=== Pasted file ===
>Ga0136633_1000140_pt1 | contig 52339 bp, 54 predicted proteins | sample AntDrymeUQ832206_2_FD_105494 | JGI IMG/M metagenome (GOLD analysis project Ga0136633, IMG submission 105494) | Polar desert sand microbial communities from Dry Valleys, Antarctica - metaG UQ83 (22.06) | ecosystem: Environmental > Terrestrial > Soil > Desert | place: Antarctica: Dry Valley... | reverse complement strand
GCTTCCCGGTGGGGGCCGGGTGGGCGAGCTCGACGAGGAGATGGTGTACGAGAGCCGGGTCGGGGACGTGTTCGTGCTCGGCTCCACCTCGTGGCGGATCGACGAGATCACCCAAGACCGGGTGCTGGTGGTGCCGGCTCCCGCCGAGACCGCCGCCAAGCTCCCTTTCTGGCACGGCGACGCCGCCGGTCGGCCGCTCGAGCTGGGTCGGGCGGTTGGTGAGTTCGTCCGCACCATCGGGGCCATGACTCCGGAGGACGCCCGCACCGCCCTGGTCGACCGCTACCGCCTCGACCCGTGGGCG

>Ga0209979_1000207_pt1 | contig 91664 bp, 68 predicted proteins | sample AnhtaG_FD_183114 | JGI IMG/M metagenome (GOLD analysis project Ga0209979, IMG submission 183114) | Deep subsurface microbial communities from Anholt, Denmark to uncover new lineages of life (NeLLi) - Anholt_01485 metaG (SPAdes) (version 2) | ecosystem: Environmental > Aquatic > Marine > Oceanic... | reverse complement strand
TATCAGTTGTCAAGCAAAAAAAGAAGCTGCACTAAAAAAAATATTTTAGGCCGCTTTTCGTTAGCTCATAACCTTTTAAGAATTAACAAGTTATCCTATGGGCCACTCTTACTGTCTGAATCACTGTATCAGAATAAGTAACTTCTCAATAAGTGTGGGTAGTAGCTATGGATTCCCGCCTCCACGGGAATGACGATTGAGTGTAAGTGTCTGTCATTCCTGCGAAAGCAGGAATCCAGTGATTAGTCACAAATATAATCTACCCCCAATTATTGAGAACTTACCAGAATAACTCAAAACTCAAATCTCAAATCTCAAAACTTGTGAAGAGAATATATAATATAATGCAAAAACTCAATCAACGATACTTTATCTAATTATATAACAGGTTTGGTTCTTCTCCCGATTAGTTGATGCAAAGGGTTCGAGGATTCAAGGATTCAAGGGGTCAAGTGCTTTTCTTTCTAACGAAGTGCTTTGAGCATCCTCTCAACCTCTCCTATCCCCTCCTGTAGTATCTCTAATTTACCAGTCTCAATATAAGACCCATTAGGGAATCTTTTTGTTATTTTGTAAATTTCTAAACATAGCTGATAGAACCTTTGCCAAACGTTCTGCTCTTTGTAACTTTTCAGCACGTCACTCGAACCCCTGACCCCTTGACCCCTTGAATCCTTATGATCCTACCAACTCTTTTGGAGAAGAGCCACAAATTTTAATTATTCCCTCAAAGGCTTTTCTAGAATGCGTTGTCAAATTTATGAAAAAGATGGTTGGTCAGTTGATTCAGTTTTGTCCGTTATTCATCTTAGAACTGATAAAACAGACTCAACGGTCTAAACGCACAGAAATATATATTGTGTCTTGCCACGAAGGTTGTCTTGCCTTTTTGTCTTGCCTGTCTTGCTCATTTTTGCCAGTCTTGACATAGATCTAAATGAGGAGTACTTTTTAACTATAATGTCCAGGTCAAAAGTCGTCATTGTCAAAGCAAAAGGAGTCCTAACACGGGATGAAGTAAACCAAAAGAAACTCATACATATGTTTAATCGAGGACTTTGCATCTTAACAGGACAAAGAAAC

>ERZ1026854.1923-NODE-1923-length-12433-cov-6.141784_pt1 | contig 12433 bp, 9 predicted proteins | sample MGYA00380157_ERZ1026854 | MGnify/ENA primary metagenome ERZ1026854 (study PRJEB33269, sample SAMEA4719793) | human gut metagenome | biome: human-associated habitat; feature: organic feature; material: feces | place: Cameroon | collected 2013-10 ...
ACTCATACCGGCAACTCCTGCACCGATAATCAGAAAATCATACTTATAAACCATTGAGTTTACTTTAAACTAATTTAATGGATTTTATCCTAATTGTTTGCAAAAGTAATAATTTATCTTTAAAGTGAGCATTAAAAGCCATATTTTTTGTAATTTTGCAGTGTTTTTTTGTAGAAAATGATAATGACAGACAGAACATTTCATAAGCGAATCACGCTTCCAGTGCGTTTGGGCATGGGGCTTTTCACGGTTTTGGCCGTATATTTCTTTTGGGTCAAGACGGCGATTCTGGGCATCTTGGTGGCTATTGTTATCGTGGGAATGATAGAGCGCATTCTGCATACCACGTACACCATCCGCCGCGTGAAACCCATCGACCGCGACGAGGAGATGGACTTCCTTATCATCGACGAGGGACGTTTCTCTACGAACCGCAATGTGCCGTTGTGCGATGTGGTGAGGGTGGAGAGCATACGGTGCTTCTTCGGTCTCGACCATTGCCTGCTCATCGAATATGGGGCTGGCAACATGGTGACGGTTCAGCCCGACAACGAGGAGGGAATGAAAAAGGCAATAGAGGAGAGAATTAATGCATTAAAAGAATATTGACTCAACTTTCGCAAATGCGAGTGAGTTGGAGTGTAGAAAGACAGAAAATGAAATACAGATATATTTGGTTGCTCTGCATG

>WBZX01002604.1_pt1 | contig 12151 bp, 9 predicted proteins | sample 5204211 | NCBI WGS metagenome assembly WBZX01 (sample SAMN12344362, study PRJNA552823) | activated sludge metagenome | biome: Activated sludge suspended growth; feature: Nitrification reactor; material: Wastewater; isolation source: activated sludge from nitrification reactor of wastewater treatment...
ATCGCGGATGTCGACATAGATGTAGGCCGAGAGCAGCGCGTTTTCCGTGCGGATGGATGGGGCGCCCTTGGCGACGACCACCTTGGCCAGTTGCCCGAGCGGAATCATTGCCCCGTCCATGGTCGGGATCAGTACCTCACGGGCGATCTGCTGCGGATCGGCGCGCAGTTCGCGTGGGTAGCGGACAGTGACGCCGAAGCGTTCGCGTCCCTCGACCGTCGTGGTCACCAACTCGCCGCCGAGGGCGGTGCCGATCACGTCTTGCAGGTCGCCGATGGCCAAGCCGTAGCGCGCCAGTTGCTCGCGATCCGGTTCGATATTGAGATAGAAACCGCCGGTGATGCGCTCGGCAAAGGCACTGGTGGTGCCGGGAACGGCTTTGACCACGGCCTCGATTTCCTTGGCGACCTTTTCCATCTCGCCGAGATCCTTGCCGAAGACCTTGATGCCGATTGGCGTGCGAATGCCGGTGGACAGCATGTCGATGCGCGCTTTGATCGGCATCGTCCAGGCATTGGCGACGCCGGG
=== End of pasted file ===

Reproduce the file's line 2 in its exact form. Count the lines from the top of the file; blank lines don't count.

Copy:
GCTTCCCGGTGGGGGCCGGGTGGGCGAGCTCGACGAGGAGATGGTGTACGAGAGCCGGGTCGGGGACGTGTTCGTGCTCGGCTCCACCTCGTGGCGGATCGACGAGATCACCCAAGACCGGGTGCTGGTGGTGCCGGCTCCCGCCGAGACCGCCGCCAAGCTCCCTTTCTGGCACGGCGACGCCGCCGGTCGGCCGCTCGAGCTGGGTCGGGCGGTTGGTGAGTTCGTCCGCACCATCGGGGCCATGACTCCGGAGGACGCCCGCACCGCCCTGGTCGACCGCTACCGCCTCGACCCGTGGGCG